Since the advent of the Web in the early 1990s, tens of thousands of consumer-oriented mental health Web sites have been created. Over 12 million results come up in the Google search engine when searching for the term “mental health.” Practitioners and their clients can easily be overwhelmed by this sheer volume of information available online.
Questions about the quality of information online are also a concern, especially to mental health practitioners. How do you recommend high-quality Web sites in mental health when there are so many to choose from? This article will describe some common qualities to look for in a site and give you some common starting points to help you find reliable and updated mental health information and support groups online. These are the criteria that Psych Central uses to rate and review websites we include in our peer-reviewed Resource Directory.
Qualities of a Good Site
There have been an abundance of articles published about how to recognize sites that are more likely to contain reliable, quality information. The American Medical Association, for instance, has published an article describing a laundry list of dozens of guidelines for helping to determine quality online health information. Most practitioners and their clients, however, do not have the time nor inclination to evaluate each and every health Web site they come across against dozens of criteria. Most professional guidelines focus on common areas: authorship and affiliation, bias transparency, publication and review dates, and privacy and advertising policies.
Authorship and Affiliation
Every page on the Internet has been authored by someone, somewhere, at some specific time in the past. Unfortunately most pages on most sites do not include this very basic information. Mental health sites often do better in this area, since the authors want to take credit for their work. In evaluating authorship, the reader should look for the author’s name, degrees, and affiliation. (To find the author’s related work, simply copy and paste the author’s name and degrees into a search engine such as Google, putting quotation marks around the whole phrase.)
If authorship and affiliation is not readily evident, the reader should already begin to question the validity of the article. An article written by a Ph.D. from a university discussing a new medication may carry more weight in people’s minds than an article written by someone with no credentials who works for a pharmaceutical company. Authorship also helps one determine possible bias in the article’s presentation of information.
Nearly every author of every article ever written has an unspoken agenda that guides their writing. Psychologists, even researchers, can be influenced by their background and education in psychology. Psychiatrists are often influenced by pharmaceutical marketing materials and their own medical training. As the old saying goes, if the only tool you have is a hammer, you begin to see nails everywhere. Educated Internet users can use this understanding of author’s motivations to help guide the value they place on information they discover online. A research news brief from the National Institute of Mental Health is likely to be less biased than a research news brief from a pharmaceutical company. A press release from a university describing some new therapy research is likely to be more biased than the actual peer-reviewed study.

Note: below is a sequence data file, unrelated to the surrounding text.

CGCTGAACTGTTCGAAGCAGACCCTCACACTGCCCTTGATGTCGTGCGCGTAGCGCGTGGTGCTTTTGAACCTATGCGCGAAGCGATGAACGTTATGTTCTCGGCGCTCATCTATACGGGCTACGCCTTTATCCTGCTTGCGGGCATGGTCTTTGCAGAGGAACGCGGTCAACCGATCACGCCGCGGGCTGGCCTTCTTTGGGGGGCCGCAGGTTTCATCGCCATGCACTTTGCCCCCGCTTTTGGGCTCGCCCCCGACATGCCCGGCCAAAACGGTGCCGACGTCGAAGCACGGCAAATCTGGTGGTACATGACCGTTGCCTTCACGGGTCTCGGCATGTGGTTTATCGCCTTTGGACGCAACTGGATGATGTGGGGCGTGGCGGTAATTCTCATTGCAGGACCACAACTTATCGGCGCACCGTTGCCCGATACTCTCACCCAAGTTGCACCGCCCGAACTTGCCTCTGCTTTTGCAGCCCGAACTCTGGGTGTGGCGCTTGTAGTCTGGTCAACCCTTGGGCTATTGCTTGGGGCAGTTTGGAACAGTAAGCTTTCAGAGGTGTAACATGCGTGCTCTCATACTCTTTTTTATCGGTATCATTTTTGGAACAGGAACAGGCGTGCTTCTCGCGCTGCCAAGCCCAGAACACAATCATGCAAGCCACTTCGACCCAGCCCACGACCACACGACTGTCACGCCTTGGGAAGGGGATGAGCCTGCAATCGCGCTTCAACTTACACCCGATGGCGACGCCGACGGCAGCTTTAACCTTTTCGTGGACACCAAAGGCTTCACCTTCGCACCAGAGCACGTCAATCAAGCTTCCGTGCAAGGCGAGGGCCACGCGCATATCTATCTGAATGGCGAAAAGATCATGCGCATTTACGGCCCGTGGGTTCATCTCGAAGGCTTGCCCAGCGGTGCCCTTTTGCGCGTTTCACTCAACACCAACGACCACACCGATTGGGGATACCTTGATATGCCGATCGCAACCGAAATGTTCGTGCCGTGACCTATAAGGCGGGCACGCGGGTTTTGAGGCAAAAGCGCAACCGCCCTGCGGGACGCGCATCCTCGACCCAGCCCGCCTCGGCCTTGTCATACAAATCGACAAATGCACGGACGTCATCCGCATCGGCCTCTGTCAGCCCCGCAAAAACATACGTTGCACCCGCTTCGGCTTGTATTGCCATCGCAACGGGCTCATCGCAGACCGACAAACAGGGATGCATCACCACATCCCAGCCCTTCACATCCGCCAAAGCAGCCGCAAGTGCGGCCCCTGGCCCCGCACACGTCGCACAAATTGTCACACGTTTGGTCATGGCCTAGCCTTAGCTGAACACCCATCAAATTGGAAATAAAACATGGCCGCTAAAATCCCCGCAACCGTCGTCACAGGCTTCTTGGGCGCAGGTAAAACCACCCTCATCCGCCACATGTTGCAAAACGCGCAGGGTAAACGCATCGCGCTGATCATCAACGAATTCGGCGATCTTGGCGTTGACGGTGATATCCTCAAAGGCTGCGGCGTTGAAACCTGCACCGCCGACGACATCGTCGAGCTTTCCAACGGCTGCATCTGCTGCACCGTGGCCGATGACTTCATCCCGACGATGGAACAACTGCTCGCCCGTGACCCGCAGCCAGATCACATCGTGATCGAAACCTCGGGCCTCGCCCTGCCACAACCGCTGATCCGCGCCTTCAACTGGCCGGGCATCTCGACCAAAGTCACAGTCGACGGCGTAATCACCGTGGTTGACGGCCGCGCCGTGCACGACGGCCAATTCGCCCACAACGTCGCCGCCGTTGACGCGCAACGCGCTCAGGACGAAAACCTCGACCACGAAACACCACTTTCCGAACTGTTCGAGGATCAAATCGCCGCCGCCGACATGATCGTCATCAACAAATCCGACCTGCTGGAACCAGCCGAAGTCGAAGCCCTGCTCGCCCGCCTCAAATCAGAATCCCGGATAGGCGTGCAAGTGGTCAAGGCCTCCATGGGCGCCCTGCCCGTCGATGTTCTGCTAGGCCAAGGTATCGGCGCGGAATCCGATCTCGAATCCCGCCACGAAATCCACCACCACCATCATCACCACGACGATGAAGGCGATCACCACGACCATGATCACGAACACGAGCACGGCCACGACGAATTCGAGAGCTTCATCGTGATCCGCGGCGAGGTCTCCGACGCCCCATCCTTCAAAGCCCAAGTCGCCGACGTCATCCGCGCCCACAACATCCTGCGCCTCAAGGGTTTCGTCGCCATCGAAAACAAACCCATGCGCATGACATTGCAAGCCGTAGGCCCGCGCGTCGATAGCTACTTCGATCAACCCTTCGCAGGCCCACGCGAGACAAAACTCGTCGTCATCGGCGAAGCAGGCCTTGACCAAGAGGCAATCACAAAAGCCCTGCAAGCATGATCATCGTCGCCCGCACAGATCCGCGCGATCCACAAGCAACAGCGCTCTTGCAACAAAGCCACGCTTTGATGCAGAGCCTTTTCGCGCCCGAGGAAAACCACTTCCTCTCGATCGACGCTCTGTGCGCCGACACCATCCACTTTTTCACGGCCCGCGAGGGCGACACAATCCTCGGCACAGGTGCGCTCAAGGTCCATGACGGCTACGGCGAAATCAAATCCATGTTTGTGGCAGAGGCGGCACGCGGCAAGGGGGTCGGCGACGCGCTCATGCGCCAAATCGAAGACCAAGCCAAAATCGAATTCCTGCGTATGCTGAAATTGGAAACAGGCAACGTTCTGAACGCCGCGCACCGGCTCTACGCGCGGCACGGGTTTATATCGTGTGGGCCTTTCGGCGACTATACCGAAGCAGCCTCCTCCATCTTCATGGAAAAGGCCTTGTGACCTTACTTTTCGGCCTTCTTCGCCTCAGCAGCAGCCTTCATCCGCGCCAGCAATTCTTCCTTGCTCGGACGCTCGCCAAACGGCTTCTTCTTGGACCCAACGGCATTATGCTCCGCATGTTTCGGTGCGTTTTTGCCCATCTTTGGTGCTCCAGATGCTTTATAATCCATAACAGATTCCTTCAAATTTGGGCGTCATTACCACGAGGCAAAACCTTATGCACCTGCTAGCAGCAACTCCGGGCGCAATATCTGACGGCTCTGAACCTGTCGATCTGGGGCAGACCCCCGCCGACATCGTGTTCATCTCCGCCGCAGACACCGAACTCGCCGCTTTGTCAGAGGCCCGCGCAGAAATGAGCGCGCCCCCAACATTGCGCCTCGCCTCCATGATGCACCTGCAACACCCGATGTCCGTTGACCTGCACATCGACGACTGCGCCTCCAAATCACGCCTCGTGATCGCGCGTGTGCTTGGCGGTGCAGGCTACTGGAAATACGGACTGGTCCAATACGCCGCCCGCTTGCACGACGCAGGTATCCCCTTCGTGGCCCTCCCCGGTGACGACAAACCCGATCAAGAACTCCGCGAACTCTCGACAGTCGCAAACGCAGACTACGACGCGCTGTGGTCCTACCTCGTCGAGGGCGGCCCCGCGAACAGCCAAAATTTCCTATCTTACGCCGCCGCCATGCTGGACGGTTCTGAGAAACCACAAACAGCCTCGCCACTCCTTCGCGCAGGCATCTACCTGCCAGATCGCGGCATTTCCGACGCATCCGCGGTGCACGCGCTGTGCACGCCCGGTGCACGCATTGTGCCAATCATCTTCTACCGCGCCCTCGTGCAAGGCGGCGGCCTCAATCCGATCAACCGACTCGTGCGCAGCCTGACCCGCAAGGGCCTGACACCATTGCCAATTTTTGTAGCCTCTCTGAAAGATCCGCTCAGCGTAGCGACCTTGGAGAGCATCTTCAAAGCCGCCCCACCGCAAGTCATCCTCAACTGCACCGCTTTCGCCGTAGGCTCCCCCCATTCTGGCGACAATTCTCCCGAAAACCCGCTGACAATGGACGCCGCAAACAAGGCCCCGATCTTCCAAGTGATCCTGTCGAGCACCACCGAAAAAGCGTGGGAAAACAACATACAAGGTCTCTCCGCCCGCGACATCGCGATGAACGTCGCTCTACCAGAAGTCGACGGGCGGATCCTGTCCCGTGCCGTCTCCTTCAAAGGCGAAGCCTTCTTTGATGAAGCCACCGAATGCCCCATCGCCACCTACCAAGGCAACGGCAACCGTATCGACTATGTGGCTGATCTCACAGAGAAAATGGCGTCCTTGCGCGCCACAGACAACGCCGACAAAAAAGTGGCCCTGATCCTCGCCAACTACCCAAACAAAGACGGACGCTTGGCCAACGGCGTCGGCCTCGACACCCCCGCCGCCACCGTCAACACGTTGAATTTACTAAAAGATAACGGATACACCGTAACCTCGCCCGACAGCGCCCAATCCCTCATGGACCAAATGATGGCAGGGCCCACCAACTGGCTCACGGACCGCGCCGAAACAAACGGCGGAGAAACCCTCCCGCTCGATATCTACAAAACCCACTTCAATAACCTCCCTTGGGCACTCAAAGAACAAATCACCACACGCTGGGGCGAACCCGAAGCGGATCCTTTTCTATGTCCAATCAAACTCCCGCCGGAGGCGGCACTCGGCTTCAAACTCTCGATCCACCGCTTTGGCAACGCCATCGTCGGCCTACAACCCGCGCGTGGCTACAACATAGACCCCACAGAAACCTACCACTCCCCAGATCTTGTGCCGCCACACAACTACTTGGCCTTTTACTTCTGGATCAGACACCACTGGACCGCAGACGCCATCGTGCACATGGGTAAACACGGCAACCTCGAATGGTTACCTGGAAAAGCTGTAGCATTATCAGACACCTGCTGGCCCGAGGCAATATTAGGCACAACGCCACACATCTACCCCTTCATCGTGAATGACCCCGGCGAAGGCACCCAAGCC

Sometimes bias is more difficult to discern. Someone selling self-motivation audio cassettes has an obvious bias. Someone selling their psychotherapy services online and therefore subtly shapes their articles (or links to other articles) on their Web site to reflect a more pro-therapy stance results in a more nuanced bias. The key is to understanding that this bias exists in many articles, and so to take much of what is read with a grain of salt.
Publication and Review Dates
All information eventually becomes stale in the mental health arena, so it needs to be constantly updated to reflect the most recent knowledge and understanding we have about mental health disorders. Publication and review dates allow an Internet user to judge how current and relevant the information is likely to be. Current misinformation is still misinformation, so currency is no guarantee by itself of reliable, quality mental health information. But this is one more piece of information an Internet user can look for to help them judge the overall accuracy and reliability of the article they are reading.
Privacy and Advertising Policies
Much ink is wasted describing what to look for in privacy and advertising policies, as though anybody has the time to read through thousands of words on each Web site they surf. Very few people have that kind of time, and even if they did, most large, corporate Web sites write their policies with enough legalese interspersed in them to make them difficult to understand.
What About Quality Badges and “Codes”?
There are a variety of Web badges and online “quality codes” that seek to review certain pieces of information about a health-oriented website, and validate they follow a certain set of minimal quality guidelines. However, in our experience, we’ve found programs such as HONCode to be of very limited value because they have unreliable policing and taking followup action when notified of violations. For instance, one violation we submitted to HONCode in the summer of 2007 still has not been corrected on the offending site, 5 months after the site was reported for multiple violations.
Other similar programs, such as URAC, are simply not widely recognized or implemented to offer any kind of assurance to the average consumer or provider.
We therefore would not recommend relying on any such badge or code as a symbol that the site one is viewing is meeting any type of minimal standard.